Latin America

The department made significant progress in improving market access for Australian companies in Latin America and supporting those already operating there. Gains included better dairy market access in Peru and Chile and the conclusion of a double taxation agreement with Argentina. An investment promotion and protection agreement with Chile came into force.

We supported Mr Vaile’s visit to Argentina, Brazil, Chile and Uruguay in August and September 1999. The visit not only highlighted Australia’s Cairns Group objectives but promoted bilateral trade and investment opportunities, including through the opening of a new Austrade-managed Consulate-General in Peru.

The department provided information and analysis to the Trade sub-committee of the Joint Standing Committee on Foreign Affairs, Defence and Trade for its inquiry into Australia’s trade and investment relationship with South America.

Table 3. Australia’s regional trade with the Americas

 

EXPORTS

IMPORTS

 

1998–99 ($M)

1999–00 ($M)

TREND GROWTH1994–95 TO 1999–00

(1998–99 $M)

1999–00 ($M)

TREND GROWTH 1994–95 TO 1999–00

USA

7 984

9 577

17.4

20 893

23 003

7.2

Canada

1 274

1 176

0.6

1 547

1 856

5.8

Mexico

314

254

23.2

365

382

25.3

Total NAFTA

9 579

11 012

14.7

22 930

25 433

7.1

Caribbean

175

154

47.1

146

217

–8.6

Brazil

447

470

8.2

342

441

–2.5

Chile

212

129

1.5

68

61

–1.6

Argentina

123

96

–1.7

86

73

1.6

Total South America

894

797

4.7

549

641

–1.6

Total

10 683

12 000

14.2

23 535

26 127

6.9

Source: Compiled by DFAT from ABS data.

Europe

European Union

The department was closely involved in achieving practical advances in the bilateral cooperation agenda with the European Union, consistent with the Australia–European Union Joint Declaration. These advances included:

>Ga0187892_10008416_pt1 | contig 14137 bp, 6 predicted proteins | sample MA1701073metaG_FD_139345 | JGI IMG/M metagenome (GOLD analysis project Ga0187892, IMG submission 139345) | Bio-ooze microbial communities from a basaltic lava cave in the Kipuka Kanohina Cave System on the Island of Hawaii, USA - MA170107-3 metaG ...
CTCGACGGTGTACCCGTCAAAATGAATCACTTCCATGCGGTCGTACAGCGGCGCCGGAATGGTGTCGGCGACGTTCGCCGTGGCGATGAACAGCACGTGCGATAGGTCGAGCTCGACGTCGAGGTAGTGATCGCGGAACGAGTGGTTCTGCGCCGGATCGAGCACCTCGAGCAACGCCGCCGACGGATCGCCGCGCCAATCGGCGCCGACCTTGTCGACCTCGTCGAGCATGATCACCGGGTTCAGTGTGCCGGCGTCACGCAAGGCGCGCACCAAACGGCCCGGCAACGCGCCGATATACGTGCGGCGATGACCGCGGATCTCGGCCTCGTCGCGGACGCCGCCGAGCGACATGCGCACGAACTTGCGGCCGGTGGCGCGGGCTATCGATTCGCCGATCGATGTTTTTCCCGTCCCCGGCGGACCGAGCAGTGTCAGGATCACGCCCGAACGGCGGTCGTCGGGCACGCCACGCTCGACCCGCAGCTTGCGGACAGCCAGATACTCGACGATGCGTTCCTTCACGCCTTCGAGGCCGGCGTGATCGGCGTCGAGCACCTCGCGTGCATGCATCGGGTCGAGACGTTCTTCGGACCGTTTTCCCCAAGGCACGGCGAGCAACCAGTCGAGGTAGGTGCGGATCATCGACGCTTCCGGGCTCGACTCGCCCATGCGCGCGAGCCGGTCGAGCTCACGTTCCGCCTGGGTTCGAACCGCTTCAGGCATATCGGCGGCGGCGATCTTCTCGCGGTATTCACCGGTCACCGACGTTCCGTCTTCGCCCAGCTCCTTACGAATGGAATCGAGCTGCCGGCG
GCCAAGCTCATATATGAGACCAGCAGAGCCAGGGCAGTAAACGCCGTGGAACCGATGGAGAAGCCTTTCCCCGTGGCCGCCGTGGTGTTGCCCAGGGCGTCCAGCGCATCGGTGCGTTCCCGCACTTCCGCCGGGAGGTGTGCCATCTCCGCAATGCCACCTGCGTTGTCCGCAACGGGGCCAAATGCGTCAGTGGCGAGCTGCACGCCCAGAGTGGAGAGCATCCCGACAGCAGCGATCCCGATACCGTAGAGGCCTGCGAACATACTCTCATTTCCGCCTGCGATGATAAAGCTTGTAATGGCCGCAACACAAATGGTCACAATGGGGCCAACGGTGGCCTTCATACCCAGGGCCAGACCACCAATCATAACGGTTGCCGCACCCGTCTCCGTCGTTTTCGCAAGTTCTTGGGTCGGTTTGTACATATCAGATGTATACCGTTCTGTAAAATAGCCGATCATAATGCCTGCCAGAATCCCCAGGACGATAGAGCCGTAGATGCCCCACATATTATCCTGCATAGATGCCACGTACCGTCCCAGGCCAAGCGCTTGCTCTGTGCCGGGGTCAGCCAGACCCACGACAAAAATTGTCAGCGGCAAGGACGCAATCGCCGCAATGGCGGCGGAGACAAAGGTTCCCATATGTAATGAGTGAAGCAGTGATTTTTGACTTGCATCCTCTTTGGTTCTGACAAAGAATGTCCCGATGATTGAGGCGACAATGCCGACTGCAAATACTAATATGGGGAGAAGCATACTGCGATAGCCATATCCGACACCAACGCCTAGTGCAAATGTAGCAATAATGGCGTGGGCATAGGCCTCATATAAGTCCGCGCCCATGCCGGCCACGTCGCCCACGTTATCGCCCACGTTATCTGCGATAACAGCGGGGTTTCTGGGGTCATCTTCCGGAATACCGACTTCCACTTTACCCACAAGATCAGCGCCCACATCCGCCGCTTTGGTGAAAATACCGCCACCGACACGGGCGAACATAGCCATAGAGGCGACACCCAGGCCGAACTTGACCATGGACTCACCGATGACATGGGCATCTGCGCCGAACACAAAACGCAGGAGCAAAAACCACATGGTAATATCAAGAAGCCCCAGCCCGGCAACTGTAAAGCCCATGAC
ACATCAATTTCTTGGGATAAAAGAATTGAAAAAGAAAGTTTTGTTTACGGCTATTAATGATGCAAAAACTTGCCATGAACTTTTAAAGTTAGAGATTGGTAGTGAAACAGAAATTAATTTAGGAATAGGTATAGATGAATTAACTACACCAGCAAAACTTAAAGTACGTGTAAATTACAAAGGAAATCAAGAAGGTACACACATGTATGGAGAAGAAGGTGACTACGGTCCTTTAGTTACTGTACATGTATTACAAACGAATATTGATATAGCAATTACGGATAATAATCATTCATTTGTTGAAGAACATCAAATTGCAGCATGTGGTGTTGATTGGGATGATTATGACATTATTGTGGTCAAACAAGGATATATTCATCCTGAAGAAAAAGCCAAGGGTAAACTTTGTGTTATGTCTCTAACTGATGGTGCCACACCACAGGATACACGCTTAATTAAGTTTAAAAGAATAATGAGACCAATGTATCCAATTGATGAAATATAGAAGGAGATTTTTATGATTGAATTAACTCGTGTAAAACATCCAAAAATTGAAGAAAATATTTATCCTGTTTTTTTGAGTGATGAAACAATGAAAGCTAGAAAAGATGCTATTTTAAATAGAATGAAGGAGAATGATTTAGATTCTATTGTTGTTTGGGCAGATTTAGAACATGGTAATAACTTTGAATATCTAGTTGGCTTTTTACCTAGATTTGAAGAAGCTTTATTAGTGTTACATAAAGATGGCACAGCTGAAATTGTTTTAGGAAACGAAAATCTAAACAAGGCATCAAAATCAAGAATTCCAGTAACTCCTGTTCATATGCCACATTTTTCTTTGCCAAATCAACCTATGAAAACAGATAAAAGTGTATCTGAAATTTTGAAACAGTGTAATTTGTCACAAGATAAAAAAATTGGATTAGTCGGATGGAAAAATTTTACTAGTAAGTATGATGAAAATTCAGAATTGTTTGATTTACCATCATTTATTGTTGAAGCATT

The department extended the Australia–European Union dialogue on global and regional issues, including East Timor, through two sets of ministerial consultations with the EU Presidency (July 1999 and February 2000). We prepared the ground for discussions in June 2000 between an Australian parliamentary delegation and key members of EU institutions that extended well beyond traditional trade issues. Extensive dialogue between departmental and European Union Troika officials on Asia-Pacific issues encouraged shared perceptions on key regional concerns. The upgrading of Australia’s liaison office in Lisbon into an embassy in the second half of 2000 will keep Australia closely engaged with Portugal, particularly on East Timor.

Mr Downer and Dr Jaime Jose Matos de Gama

Mr Downer and Portuguese Foreign Minister, Dr Jaime Jose Matos de Gama, participate in Australia–EU Presidency ministerial consultations in Lisbon in February 2000.


 

Against significant counter-pressures in Europe, the department maintained strong pressure on the European Union both directly and indirectly (through Australia’s contribution to Cairns Group positions) to reform the Common Agricultural Policy (CAP) more fundamentally. Pressure from Australia and other Cairns Group members has led to some limited reforms. In particular, a reduction in EU support for oilseeds raised the possibility of increased exports of Australian oilseeds to the European Union and other markets, subject to supply and price considerations.

The department’s representations and negotiations on other market access and subsidy issues in Europe achieved a good measure of practical success. Working closely with the Australian Quarantine Inspection Service, we maintained access to the EU beef market, successfully addressing European concerns about the health and safety of animal and food products. In close collaboration with industry, we made significant headway on gaining improved access to the EU market for Australian prawns. A significant reduction in EU export subsidies on malt raised the prospect of improved returns for Australian suppliers in world markets.